CHARLESTON, S.C. (WCBD) – Hundreds of thousands of malnourished, beaten, shackled Africans stepped foot off of ships and onto Gadsden’s Wharf between 1670 and 1808. Many died during the brutal passage, but many of those who survived planted roots in the Lowcountry that are still strong to this day.
Michael Bouleware Moore can trace his family’s roots back more than a century, to his great great grandfather, Robert Smalls.
Congressman James Clyburn (R-SC) credits Smalls with being the most consequential South Carolinian — black or white — in history.
Born a slave:
Smalls was born in Beaufort, but ended up in Charleston because, Moore says, “during colonial times [Charleston] was the richest city in America — because of the slavery, because of the profitability of the rice industry.”
Smalls’ mother asked their master to send Smalls to work in Charleston. The higher wages appealed to the master, and Smalls’ mother knew that the new environment would be good for him:
“Robert needs a change in scenery or something more serious will happen.”
Smalls was “a Gulluh Geechee boy who grew up on the water,” which got him a job working on the CSS Planter, a steamboat chartered by the Confederate Army.
It was on that ship that Smalls planned and executed a stunt so risky, but so significant, it turned the tide of the Civil War in the Union’s favor.
Voyage to freedom:
On May 13, 1862, Confederate crewmembers disembarked for an evening in Downtown Charleston. Smalls seized the opportunity, disguising himself as the captain and navigating the Planter through the Charleston Harbor.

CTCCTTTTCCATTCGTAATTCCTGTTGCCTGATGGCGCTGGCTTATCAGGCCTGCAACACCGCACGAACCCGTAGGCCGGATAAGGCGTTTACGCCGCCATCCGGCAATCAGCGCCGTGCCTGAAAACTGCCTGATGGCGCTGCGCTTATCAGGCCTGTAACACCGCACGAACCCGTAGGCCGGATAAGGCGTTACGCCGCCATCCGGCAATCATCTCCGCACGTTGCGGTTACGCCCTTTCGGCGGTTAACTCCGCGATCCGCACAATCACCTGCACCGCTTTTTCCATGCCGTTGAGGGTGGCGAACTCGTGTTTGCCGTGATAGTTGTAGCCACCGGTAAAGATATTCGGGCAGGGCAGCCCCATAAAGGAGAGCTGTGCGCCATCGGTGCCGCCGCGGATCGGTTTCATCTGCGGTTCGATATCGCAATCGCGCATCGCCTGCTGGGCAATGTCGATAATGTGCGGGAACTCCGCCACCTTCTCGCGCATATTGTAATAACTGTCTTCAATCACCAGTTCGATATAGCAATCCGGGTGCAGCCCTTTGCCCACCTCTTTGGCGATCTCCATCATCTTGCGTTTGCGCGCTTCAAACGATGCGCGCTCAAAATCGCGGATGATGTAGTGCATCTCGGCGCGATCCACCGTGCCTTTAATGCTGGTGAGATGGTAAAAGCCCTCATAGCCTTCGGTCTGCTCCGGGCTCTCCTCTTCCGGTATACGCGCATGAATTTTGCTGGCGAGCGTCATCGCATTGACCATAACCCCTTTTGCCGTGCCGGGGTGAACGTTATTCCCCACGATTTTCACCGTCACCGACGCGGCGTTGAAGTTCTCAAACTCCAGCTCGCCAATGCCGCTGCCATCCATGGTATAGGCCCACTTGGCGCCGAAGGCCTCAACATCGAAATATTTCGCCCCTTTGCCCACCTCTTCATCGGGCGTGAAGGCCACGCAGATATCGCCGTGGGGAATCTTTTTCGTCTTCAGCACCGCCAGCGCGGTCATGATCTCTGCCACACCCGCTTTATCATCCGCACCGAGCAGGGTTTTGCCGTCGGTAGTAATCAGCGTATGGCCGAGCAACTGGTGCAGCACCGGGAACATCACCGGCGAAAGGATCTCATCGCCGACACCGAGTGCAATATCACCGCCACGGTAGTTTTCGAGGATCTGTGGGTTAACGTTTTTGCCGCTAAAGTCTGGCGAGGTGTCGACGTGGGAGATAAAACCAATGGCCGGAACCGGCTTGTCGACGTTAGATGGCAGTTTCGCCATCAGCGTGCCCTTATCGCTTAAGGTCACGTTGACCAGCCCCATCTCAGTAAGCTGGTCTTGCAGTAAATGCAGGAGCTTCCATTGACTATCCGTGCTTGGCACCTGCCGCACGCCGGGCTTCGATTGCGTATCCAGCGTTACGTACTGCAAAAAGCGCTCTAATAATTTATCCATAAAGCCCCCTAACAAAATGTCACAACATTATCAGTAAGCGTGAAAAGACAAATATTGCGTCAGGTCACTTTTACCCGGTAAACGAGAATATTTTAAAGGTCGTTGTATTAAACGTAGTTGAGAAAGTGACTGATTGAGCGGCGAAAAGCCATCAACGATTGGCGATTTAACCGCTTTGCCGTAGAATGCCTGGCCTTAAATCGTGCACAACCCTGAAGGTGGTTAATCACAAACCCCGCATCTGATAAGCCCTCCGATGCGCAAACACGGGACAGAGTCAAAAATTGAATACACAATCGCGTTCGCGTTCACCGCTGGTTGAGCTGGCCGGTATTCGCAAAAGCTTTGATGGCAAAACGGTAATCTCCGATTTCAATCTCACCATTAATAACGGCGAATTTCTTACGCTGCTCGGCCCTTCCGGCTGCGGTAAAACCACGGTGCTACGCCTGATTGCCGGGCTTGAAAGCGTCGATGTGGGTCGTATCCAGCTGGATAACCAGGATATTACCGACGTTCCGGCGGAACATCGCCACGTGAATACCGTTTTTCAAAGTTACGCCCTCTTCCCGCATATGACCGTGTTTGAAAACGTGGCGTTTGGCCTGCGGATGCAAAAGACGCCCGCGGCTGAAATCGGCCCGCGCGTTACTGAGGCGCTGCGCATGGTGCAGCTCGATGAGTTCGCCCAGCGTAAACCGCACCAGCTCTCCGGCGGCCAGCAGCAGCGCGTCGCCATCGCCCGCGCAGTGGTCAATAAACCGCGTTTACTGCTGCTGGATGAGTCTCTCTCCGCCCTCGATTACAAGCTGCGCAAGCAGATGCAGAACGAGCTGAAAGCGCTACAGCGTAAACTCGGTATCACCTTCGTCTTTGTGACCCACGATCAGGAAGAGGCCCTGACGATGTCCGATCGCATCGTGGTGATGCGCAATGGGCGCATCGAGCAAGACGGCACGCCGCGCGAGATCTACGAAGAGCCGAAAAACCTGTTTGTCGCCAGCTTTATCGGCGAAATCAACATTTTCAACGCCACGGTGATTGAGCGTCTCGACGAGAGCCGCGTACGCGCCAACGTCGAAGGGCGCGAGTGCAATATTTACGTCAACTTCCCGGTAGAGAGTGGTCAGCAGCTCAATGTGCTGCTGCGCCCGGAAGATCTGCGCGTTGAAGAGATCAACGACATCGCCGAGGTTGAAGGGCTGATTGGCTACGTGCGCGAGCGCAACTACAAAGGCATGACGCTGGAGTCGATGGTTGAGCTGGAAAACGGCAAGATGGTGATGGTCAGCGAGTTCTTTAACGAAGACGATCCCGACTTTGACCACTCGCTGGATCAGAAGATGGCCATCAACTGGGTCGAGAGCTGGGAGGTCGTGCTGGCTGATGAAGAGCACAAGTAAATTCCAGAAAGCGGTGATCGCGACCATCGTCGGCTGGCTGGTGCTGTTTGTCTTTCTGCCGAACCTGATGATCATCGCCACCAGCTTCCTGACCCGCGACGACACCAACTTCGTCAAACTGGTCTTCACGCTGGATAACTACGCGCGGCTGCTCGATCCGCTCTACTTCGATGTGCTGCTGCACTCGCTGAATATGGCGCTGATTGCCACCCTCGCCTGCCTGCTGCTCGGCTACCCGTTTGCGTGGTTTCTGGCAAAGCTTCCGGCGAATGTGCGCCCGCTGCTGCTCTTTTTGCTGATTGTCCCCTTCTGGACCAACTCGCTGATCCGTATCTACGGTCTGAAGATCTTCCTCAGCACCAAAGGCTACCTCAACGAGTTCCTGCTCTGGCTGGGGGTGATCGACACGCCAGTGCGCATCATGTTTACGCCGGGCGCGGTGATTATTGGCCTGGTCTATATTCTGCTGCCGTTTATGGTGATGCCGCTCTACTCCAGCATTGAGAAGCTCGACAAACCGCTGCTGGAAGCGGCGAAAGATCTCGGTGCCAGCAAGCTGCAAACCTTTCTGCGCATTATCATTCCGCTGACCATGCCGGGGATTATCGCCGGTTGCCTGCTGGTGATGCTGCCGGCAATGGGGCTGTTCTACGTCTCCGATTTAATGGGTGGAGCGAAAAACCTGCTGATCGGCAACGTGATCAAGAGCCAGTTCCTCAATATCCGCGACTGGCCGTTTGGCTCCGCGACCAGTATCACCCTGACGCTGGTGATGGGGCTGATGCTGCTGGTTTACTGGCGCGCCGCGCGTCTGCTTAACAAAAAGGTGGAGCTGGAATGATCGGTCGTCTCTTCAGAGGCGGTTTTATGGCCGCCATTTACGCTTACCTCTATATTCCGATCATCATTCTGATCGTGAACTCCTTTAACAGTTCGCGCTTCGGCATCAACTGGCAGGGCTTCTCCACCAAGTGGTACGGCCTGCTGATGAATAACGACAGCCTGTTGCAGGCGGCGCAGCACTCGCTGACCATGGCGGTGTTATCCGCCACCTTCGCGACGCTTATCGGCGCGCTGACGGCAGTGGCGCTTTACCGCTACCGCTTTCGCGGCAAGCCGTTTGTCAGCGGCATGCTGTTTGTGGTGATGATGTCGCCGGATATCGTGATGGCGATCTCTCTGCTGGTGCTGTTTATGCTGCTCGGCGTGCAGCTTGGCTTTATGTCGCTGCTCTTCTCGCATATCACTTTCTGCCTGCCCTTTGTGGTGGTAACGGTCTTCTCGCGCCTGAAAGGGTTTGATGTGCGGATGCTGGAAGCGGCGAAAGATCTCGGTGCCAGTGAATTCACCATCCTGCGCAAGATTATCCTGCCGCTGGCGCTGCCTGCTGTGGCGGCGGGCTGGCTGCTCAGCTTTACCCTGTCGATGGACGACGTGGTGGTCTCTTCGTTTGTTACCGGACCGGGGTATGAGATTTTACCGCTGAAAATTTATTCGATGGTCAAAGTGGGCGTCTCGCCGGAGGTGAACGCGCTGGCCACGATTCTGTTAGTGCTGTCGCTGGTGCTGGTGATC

He made it through the Confederate checkpoints, whistling all of the correct signals and codes, thankful to be alive after each one:
“They knew that if they tried this and got caught that they would not just be killed but executed in a very vicious and public way to dissuade others from doing that they all agreed that this was a life or death and that if they got caught they would blow themselves up.”
Finally, Smalls and his crew reached their destination: The USS Onward, a Union ship stationed off the coast.
As the story goes, Smalls hoisted a white flag then boarded the Onward. He told the crew “I brought this boat, I thought old Uncle Abe could use it.”
He was free.
Smalls was hailed as a hero. US Secretary of War Edwin Staton arranged for a meeting between Smalls and President Abraham Lincoln. Smalls is credited with persuading Lincoln to allow African Americans to fight in the Union army.
“That feat, historians say, added an additional 200,000 men to the effort and really was material in the Union prevailing in the Civil War.”
A life of service, not servitude:
Small’s fight for equality didn’t end there. He returned to Beaufort after the Civil War and was elected to the state legislature: both the House and the Senate.
He wrote legislation creating South Carolina’s public school system, the first free compulsory statewide school system in America.
Then, he was elected to the US House of Representatives, serving five terms through the Reconstruction era and beyond .
Smalls also delivered a speech at the South Carolina Constitutional Convention of 1895, delivering a speech opposing segregation.
In 1915, Smalls died at his home in Beaufort, on the same property where he was born a slave.